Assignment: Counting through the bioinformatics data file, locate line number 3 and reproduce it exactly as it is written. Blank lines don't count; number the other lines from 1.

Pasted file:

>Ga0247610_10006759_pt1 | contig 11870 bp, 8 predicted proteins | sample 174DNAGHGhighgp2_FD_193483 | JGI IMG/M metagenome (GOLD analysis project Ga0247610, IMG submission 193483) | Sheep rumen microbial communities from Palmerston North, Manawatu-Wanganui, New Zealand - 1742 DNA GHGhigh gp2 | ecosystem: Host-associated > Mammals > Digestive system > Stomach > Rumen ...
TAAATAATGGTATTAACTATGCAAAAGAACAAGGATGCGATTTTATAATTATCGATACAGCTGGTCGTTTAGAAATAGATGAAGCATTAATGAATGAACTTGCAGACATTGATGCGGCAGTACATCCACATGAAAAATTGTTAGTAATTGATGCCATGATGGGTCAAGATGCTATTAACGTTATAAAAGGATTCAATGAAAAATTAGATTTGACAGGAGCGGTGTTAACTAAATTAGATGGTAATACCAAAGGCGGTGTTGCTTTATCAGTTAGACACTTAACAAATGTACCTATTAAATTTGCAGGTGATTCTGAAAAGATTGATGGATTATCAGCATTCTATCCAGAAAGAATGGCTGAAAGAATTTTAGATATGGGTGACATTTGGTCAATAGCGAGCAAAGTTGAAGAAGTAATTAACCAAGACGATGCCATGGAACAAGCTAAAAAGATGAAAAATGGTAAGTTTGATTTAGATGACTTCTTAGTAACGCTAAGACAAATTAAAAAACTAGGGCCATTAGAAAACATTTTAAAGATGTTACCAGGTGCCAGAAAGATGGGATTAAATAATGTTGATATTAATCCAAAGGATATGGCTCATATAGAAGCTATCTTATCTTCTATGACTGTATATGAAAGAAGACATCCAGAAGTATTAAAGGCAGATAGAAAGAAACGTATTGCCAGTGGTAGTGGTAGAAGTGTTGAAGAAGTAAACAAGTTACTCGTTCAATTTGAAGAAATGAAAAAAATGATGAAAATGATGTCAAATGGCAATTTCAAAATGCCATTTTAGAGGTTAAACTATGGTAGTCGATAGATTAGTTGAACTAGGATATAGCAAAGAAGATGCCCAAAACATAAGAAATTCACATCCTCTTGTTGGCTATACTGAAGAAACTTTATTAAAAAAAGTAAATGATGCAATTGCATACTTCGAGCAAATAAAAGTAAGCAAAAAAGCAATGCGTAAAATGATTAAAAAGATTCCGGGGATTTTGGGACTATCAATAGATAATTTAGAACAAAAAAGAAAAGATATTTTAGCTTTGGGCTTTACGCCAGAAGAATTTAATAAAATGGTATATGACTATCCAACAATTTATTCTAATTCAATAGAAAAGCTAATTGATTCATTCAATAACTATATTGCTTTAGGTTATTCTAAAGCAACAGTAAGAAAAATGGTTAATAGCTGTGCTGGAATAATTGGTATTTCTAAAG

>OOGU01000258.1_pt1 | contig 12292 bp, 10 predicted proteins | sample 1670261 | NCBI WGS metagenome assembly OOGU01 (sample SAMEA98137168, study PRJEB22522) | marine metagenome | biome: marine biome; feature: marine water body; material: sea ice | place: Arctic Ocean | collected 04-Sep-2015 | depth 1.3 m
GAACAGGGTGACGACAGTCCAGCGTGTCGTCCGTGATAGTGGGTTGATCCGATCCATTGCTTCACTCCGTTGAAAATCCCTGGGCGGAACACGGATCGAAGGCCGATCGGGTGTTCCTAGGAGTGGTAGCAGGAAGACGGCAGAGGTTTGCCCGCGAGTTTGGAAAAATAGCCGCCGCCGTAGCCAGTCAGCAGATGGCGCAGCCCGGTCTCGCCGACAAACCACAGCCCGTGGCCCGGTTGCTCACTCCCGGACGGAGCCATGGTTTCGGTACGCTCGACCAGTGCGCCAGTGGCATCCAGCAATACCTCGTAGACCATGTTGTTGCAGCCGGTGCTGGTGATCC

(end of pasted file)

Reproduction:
>OOGU01000258.1_pt1 | contig 12292 bp, 10 predicted proteins | sample 1670261 | NCBI WGS metagenome assembly OOGU01 (sample SAMEA98137168, study PRJEB22522) | marine metagenome | biome: marine biome; feature: marine water body; material: sea ice | place: Arctic Ocean | collected 04-Sep-2015 | depth 1.3 m